YourClassical Children

YourClassical Music Lessons: Piano and Forte, the Dynamics Duo

 Alasdair Elmes/Unsplash

March 24, 2020

LISTEN — Audio Instructions

Need ideas for easy and fun at-home music learning? Here's our daily YourClassical Music Lesson.

Target age range: Grades K-3

1. Music can be loud, soft or somewhere in between. Musicians use the word "dynamics" to describe the volume level of music. Practice saying the word "dynamics" a few times. Today we will talk about two dynamic levels: forte and piano.

2. For loud music, musicians use the word forte (for-TAY.) Forte is the Italian word for loud. A fancy letter f tells musicians to play loudly, or at a forte dynamic level.

3. Listen to some forte music, like this music by Russian composer Dmitri Shostakovich (Symphony No. 10 in E minor, Op. 93, II. Allegro)

Forte music dynamic
Forte dynamic mark flashcard
Wikimedia Commons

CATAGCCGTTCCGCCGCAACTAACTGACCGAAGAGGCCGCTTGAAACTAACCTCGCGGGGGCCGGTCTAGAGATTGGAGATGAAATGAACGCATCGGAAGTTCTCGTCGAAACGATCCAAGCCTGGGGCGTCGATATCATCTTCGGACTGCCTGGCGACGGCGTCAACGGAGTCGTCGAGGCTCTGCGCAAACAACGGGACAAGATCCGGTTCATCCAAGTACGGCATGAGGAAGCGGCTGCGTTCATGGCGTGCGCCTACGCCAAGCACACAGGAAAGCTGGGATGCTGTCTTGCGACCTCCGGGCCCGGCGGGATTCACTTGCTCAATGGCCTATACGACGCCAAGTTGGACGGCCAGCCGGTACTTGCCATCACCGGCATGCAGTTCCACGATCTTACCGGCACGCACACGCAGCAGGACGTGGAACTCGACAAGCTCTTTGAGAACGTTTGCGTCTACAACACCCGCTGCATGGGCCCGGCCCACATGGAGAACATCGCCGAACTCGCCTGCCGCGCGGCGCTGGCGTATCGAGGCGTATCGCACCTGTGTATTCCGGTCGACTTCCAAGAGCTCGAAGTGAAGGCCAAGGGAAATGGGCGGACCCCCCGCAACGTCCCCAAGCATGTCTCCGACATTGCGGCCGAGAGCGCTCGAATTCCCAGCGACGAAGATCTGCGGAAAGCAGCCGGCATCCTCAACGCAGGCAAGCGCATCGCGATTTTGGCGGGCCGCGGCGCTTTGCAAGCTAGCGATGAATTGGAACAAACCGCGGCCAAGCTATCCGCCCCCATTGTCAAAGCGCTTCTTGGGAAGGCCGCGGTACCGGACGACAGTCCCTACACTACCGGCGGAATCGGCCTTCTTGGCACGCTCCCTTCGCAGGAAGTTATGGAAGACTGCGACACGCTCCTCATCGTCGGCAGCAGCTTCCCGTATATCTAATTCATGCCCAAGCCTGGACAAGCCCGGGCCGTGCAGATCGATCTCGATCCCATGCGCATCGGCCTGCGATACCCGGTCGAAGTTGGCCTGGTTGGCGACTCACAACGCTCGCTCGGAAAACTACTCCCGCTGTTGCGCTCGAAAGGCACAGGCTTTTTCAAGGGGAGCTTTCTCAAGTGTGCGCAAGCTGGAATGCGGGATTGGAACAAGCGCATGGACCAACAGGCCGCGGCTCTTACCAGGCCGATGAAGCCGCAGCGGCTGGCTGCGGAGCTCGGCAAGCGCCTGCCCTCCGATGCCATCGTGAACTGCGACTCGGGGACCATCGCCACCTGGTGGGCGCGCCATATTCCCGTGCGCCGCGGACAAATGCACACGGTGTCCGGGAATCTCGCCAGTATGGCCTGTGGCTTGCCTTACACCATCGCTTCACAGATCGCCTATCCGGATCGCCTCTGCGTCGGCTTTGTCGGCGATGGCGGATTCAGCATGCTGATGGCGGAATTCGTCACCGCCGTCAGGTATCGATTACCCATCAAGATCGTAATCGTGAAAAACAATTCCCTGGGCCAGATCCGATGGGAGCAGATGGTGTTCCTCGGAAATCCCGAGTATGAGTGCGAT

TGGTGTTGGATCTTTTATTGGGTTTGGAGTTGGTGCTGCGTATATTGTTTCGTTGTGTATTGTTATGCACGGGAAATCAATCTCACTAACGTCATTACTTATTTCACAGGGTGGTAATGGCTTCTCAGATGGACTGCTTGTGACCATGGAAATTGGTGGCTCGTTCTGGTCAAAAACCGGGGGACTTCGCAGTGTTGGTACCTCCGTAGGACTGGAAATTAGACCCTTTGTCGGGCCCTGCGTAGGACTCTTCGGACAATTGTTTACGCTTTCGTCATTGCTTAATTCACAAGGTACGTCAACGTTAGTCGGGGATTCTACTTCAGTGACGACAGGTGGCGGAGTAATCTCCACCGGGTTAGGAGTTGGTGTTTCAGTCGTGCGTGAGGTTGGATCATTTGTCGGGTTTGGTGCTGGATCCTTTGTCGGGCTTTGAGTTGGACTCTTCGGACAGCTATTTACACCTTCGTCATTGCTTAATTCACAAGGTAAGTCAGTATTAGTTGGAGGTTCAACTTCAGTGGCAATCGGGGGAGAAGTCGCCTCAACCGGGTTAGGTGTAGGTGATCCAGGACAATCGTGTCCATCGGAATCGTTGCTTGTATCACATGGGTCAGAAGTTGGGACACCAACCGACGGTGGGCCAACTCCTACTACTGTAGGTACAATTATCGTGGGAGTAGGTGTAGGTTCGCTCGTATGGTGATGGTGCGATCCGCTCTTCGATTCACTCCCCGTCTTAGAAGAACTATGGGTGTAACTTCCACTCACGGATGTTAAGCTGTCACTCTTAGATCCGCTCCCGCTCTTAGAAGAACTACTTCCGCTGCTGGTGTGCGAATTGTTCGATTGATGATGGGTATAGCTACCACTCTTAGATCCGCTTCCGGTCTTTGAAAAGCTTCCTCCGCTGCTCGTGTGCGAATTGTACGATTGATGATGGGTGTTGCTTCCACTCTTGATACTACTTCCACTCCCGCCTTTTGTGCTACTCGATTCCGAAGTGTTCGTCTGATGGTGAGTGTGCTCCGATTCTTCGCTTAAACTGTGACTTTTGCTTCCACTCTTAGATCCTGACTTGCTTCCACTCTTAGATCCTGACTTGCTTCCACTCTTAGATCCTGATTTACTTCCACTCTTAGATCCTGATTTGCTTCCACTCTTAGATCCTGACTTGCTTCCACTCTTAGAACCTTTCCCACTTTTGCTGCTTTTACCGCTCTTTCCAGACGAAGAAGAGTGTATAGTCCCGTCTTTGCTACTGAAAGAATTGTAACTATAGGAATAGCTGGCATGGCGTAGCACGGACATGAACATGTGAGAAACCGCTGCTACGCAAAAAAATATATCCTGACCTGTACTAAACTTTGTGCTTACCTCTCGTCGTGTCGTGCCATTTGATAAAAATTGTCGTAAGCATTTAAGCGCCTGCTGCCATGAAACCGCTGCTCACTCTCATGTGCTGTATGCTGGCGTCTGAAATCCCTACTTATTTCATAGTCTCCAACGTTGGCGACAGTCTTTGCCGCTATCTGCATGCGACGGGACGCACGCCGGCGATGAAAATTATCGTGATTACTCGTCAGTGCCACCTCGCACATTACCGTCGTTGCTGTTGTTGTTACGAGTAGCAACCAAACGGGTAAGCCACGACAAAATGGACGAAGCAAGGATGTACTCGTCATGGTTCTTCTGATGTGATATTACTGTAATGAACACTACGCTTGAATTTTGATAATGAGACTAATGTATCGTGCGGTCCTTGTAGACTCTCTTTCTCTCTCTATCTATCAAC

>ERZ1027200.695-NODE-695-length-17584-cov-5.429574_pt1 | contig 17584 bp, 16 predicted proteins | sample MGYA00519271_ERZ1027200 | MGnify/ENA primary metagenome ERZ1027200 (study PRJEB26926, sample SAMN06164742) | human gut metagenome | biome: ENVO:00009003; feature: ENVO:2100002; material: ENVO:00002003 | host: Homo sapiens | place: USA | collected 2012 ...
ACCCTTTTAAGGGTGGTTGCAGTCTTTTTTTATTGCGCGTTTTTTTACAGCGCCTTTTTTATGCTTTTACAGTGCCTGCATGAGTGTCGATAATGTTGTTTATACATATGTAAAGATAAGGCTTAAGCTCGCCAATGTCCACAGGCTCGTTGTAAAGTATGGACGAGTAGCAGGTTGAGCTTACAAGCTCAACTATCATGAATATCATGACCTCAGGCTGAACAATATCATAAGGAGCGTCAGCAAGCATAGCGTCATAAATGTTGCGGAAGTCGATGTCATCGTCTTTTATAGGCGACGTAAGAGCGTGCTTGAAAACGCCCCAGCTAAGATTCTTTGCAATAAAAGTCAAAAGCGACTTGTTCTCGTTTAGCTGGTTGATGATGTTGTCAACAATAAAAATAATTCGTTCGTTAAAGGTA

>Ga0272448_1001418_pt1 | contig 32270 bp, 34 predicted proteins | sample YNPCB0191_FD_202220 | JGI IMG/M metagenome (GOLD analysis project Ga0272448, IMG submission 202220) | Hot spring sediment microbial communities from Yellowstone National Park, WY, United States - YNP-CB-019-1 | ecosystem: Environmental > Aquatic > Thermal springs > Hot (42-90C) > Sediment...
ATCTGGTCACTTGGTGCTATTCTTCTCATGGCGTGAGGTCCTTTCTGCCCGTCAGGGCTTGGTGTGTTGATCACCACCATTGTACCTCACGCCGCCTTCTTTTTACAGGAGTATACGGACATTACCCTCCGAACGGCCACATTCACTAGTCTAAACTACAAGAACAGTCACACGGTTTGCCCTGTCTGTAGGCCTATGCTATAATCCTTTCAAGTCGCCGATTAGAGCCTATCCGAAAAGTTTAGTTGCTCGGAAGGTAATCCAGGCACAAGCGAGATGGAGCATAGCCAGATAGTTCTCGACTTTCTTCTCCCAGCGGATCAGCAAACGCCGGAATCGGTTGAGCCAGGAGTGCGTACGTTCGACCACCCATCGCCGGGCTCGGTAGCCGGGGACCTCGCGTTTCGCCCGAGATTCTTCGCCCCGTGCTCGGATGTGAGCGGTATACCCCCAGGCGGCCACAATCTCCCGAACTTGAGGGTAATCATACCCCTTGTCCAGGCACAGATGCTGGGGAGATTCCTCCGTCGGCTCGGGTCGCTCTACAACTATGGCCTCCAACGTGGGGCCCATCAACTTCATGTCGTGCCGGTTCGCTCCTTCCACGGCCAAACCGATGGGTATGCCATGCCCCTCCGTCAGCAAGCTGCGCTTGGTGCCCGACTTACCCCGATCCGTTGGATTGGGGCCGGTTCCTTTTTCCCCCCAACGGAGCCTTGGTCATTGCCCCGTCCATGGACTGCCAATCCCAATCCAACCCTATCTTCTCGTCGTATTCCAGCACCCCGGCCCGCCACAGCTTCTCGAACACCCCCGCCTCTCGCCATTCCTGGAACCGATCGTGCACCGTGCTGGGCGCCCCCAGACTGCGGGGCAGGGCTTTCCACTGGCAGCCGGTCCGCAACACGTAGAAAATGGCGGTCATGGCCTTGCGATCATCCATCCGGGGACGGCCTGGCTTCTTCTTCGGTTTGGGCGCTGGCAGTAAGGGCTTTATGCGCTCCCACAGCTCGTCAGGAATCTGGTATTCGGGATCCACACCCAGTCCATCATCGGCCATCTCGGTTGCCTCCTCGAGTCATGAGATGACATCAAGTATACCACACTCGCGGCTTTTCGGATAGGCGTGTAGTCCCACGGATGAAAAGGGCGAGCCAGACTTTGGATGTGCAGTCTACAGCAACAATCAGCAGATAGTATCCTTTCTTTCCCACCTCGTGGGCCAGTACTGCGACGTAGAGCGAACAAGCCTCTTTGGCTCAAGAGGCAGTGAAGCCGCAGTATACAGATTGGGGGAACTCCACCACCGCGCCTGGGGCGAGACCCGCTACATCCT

4. Make a flashcard with a forte symbol.

5. Practice saying the word forte three times in a forte voice.

6. For quiet music, musicians use the word piano (pe-Ah-no). Piano means soft in Italian. A fancy letter p tells musicians to play quietly, or at a piano dynamic level.

7. Listen to some piano music, like this music by Hungarian composer Bela Bartok (Romanian Folk Dances, Sz. 56: III. Andante)

Piano music dynamic
Piano dynamic mark flashcard
Wikimedia Commons

8. Make a flashcard with a piano symbol. Practice saying the word piano three times in a piano voice.

9. Test your flashcards with some music that switches back and forth between piano and forte. Every time it gets quiet, flash your p card, and when it's loud, flash the f. Use your new cards anytime you are listening to music.

LISTEN — Orpheus in the Underworld: Can-Can
Jacques Offenbach

Have a question or suggestion? Contact Katie Condon, music education specialist.

More: View all of our YourClassical Music Lessons